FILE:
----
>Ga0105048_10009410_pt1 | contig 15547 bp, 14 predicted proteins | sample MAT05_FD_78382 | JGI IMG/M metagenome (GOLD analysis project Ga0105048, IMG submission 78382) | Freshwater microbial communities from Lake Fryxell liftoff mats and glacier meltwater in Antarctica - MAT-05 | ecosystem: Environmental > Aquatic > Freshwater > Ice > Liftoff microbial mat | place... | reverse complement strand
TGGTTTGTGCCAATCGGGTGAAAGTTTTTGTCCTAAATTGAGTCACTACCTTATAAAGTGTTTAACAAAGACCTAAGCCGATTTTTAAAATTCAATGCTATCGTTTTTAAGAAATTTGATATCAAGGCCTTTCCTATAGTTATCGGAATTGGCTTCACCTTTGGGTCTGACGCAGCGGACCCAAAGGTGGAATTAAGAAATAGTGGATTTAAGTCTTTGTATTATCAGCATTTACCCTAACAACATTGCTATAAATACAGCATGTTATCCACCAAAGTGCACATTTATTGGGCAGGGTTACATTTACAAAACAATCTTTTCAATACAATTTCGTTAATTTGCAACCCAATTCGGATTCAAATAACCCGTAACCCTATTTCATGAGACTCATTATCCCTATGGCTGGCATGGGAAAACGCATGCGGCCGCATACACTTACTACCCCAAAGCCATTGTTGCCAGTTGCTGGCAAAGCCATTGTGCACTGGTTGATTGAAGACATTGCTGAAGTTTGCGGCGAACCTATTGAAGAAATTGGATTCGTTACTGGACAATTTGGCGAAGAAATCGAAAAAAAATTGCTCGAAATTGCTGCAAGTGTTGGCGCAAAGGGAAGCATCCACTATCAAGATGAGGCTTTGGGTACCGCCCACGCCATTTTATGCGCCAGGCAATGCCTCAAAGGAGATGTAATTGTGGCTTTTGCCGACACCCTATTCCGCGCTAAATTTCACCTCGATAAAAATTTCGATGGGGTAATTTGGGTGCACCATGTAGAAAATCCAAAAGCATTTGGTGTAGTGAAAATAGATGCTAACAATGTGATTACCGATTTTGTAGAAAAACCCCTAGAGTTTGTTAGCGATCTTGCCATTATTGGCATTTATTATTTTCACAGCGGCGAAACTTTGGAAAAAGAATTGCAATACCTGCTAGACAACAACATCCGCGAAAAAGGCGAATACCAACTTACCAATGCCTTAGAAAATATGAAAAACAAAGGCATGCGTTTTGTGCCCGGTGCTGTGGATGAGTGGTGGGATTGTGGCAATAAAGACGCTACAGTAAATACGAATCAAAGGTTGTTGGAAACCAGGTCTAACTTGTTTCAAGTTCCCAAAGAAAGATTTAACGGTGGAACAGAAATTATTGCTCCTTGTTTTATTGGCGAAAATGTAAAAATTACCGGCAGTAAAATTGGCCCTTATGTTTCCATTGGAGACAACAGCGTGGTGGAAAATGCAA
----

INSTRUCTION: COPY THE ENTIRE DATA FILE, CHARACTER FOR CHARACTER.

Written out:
>Ga0105048_10009410_pt1 | contig 15547 bp, 14 predicted proteins | sample MAT05_FD_78382 | JGI IMG/M metagenome (GOLD analysis project Ga0105048, IMG submission 78382) | Freshwater microbial communities from Lake Fryxell liftoff mats and glacier meltwater in Antarctica - MAT-05 | ecosystem: Environmental > Aquatic > Freshwater > Ice > Liftoff microbial mat | place... | reverse complement strand
TGGTTTGTGCCAATCGGGTGAAAGTTTTTGTCCTAAATTGAGTCACTACCTTATAAAGTGTTTAACAAAGACCTAAGCCGATTTTTAAAATTCAATGCTATCGTTTTTAAGAAATTTGATATCAAGGCCTTTCCTATAGTTATCGGAATTGGCTTCACCTTTGGGTCTGACGCAGCGGACCCAAAGGTGGAATTAAGAAATAGTGGATTTAAGTCTTTGTATTATCAGCATTTACCCTAACAACATTGCTATAAATACAGCATGTTATCCACCAAAGTGCACATTTATTGGGCAGGGTTACATTTACAAAACAATCTTTTCAATACAATTTCGTTAATTTGCAACCCAATTCGGATTCAAATAACCCGTAACCCTATTTCATGAGACTCATTATCCCTATGGCTGGCATGGGAAAACGCATGCGGCCGCATACACTTACTACCCCAAAGCCATTGTTGCCAGTTGCTGGCAAAGCCATTGTGCACTGGTTGATTGAAGACATTGCTGAAGTTTGCGGCGAACCTATTGAAGAAATTGGATTCGTTACTGGACAATTTGGCGAAGAAATCGAAAAAAAATTGCTCGAAATTGCTGCAAGTGTTGGCGCAAAGGGAAGCATCCACTATCAAGATGAGGCTTTGGGTACCGCCCACGCCATTTTATGCGCCAGGCAATGCCTCAAAGGAGATGTAATTGTGGCTTTTGCCGACACCCTATTCCGCGCTAAATTTCACCTCGATAAAAATTTCGATGGGGTAATTTGGGTGCACCATGTAGAAAATCCAAAAGCATTTGGTGTAGTGAAAATAGATGCTAACAATGTGATTACCGATTTTGTAGAAAAACCCCTAGAGTTTGTTAGCGATCTTGCCATTATTGGCATTTATTATTTTCACAGCGGCGAAACTTTGGAAAAAGAATTGCAATACCTGCTAGACAACAACATCCGCGAAAAAGGCGAATACCAACTTACCAATGCCTTAGAAAATATGAAAAACAAAGGCATGCGTTTTGTGCCCGGTGCTGTGGATGAGTGGTGGGATTGTGGCAATAAAGACGCTACAGTAAATACGAATCAAAGGTTGTTGGAAACCAGGTCTAACTTGTTTCAAGTTCCCAAAGAAAGATTTAACGGTGGAACAGAAATTATTGCTCCTTGTTTTATTGGCGAAAATGTAAAAATTACCGGCAGTAAAATTGGCCCTTATGTTTCCATTGGAGACAACAGCGTGGTGGAAAATGCAA